According to a report by British Business Bank, for every £1 of VC investment in the UK, only 1p makes its way to support a start-up founded by a female. This is despite a report by Kauffman Fellows, showing that tech start-ups with female leaders are actually a safer bet. According to the report, privately held tech companies led by women ‘achieve 35% higher return on investment, and, when venture-backed, bring in 12% higher revenue than those run by their male counterparts.’
Anyone else left scratching their heads? Yes, you’re right – something isn’t adding up, writes Vice President of Racepoint Global, Deepika Zafar. With more males on the investment boards than women, female technology entrepreneurs have a more difficult challenge in winning them over, particularly when pitching products within the fem-tech space where men are not the intended audience.
Frankly, this wholly uneven playing field means women have to work harder and hit the mark on all aspects of their pitch to win any investment. While there is much to be done in closing the gender gap, there are ways in which female entrepreneurs can put their best foot forward, from developing a powerful brand narrative that feels true to them and their audiences, to seeking investors who will understand their purpose.
Global consumers (64%) find brands that actively communicate their purpose more attractive. Creating a brand narrative that comes from a place of authenticity with a clear and defined purpose, is far more appealing, relatable and memorable.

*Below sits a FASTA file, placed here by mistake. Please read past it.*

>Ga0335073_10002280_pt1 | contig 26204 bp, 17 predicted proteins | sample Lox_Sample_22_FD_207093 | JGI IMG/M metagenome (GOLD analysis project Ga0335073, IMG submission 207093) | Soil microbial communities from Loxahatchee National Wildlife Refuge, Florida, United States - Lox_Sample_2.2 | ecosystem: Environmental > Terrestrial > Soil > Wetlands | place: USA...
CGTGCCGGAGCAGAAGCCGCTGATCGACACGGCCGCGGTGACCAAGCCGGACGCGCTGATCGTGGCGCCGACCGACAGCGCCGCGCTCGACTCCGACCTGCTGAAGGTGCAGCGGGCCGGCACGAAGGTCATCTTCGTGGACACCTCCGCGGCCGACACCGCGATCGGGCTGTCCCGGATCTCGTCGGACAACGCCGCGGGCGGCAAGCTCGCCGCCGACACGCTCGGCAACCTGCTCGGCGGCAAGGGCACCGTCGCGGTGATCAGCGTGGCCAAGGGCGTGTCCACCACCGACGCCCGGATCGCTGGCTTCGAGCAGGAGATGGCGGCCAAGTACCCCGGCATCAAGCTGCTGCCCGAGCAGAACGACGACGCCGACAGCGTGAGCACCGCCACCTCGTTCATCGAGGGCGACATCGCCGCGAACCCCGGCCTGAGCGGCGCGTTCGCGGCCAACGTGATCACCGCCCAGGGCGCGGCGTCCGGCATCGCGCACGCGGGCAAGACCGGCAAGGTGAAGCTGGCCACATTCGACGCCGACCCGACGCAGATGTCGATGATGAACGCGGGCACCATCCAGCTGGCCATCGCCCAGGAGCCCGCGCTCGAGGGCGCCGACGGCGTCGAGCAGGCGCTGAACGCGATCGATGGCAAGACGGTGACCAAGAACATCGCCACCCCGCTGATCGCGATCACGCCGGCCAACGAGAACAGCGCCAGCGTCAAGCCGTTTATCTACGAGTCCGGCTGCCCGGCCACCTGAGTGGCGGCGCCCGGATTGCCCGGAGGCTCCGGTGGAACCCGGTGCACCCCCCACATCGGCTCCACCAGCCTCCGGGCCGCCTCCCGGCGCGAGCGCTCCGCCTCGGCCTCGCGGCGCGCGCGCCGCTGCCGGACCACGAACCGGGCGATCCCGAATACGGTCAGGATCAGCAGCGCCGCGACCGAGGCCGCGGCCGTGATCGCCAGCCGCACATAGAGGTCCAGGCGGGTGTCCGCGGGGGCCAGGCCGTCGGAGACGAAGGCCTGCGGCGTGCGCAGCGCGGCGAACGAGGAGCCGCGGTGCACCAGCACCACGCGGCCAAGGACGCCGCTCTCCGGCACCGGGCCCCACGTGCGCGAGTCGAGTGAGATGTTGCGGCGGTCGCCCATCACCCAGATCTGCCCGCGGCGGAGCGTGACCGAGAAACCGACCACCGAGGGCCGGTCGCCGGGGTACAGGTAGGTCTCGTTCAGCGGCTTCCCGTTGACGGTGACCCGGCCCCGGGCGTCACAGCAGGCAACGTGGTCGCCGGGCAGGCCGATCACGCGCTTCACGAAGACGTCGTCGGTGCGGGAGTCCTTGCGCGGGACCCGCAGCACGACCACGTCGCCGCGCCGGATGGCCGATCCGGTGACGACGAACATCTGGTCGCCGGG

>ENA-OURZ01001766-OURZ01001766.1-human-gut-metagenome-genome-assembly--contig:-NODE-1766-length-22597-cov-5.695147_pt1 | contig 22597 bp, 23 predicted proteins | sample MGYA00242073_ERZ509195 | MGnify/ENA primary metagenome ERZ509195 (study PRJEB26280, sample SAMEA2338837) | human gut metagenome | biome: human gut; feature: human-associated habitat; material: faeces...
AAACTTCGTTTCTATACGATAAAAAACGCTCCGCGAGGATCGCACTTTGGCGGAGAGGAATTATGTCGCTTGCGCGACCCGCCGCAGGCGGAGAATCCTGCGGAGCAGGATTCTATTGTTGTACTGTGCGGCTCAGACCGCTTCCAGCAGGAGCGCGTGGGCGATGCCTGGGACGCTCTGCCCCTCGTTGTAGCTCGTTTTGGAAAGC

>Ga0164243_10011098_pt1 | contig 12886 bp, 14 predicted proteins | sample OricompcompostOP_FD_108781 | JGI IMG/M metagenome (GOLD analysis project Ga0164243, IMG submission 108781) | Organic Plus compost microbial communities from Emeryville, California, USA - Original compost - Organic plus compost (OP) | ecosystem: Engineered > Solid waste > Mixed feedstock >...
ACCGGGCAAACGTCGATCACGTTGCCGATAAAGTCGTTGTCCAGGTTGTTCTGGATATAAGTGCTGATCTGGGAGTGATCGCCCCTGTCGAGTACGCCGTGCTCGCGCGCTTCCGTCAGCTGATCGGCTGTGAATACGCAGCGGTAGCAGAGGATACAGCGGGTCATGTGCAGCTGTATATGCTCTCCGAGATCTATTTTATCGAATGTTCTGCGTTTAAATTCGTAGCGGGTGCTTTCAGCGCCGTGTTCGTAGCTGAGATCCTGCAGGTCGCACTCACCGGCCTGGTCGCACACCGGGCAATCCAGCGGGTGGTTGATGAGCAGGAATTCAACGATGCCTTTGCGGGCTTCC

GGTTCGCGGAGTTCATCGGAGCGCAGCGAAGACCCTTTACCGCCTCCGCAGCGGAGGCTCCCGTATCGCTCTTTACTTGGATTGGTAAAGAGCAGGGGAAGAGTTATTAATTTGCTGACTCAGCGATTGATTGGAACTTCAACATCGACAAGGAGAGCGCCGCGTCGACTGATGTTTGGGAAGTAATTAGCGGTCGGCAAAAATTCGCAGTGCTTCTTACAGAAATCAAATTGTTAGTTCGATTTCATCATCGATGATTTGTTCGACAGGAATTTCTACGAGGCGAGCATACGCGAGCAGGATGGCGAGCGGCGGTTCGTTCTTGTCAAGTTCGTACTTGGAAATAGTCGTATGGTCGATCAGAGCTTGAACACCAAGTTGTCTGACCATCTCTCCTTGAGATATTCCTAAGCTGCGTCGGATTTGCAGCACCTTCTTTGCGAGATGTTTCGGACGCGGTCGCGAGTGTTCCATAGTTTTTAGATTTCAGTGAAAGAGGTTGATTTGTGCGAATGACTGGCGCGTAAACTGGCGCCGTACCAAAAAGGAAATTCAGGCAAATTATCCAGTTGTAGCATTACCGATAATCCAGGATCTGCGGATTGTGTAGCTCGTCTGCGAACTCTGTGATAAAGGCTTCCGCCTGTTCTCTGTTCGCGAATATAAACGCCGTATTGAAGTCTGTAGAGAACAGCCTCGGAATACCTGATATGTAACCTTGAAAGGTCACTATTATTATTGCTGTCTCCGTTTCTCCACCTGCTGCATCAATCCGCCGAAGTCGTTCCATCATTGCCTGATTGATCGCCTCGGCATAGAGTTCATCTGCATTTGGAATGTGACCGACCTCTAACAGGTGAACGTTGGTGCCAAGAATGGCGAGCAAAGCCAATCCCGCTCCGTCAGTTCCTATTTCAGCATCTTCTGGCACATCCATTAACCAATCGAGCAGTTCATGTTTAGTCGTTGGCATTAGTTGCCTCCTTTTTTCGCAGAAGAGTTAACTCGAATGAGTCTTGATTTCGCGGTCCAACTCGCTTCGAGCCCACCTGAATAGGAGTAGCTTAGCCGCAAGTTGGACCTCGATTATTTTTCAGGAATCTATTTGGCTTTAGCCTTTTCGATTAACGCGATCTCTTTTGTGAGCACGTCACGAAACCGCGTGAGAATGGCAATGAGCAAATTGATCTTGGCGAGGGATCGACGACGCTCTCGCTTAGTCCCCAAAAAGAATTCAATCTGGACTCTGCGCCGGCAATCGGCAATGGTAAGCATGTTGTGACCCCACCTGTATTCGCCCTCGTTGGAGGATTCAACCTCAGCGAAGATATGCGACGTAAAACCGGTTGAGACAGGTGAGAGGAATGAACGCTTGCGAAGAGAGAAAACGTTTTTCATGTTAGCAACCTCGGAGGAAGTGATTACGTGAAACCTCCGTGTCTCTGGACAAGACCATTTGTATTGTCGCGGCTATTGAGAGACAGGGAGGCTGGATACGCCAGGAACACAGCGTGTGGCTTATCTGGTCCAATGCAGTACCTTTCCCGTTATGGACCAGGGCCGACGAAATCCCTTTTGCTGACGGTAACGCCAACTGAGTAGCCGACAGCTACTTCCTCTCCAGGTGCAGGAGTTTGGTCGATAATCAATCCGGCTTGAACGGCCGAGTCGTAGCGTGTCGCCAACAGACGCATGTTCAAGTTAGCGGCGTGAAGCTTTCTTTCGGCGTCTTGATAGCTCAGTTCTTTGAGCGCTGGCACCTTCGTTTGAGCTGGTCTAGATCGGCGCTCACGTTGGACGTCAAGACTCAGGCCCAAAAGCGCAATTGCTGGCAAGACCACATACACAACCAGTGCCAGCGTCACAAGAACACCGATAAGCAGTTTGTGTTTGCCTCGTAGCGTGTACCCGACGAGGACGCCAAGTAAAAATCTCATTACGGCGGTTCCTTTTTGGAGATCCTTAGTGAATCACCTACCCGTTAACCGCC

When developing your brand narrative, think about the story you want to tell and how you want to be remembered. For example, draw upon the emotions you felt and the problem you set out to solve. Then focus on what legacy you want to create for the future to provide a vision for your industry. The brand narrative should be a concise arc from which smaller stories can be created for different audiences.
When sharing your story with media, aim to create advocacy. Share your brand story and include customer case studies that draw on experiences to prove there is a need for your business. This way, your story goes beyond just products and solutions and into creating a positive sentiment that people want to support. Think about how Dove reinvented what is considered beautiful with their ‘Real Beauty’ campaign and how years later, it continues to adapt this narrative.
The majority of investors will always ask about the strength of your customer base and whether they feel there is room for that to grow. To appeal to VC investors, a genuine brand narrative with a vision will connect your product to people and develop deeper, stronger customer ties.
Where you seek investment is equally vital. VC firms who proactively provide support such as mentorship in leadership, business and financial training to female technology business owners, will help founders put their best foot forward and reap the benefits of their investments quickly. Companies like Diversity VC and Jane VC are both addressing the gender gap issue and providing mentorship to female start-ups.
We can increase the level of female technology entrepreneurs in the UK by recognising and supporting them. This gender bias isn’t going to change overnight; however, it’s also why women need to ensure all facets of the business, including the brand narrative and vision, are watertight.
To read more about successful tech companies founded by women, click here. Or to read about how tech entrepreneur Francesca Howland recently secured £1.3 million in funding for tech start-up Bimble, click here.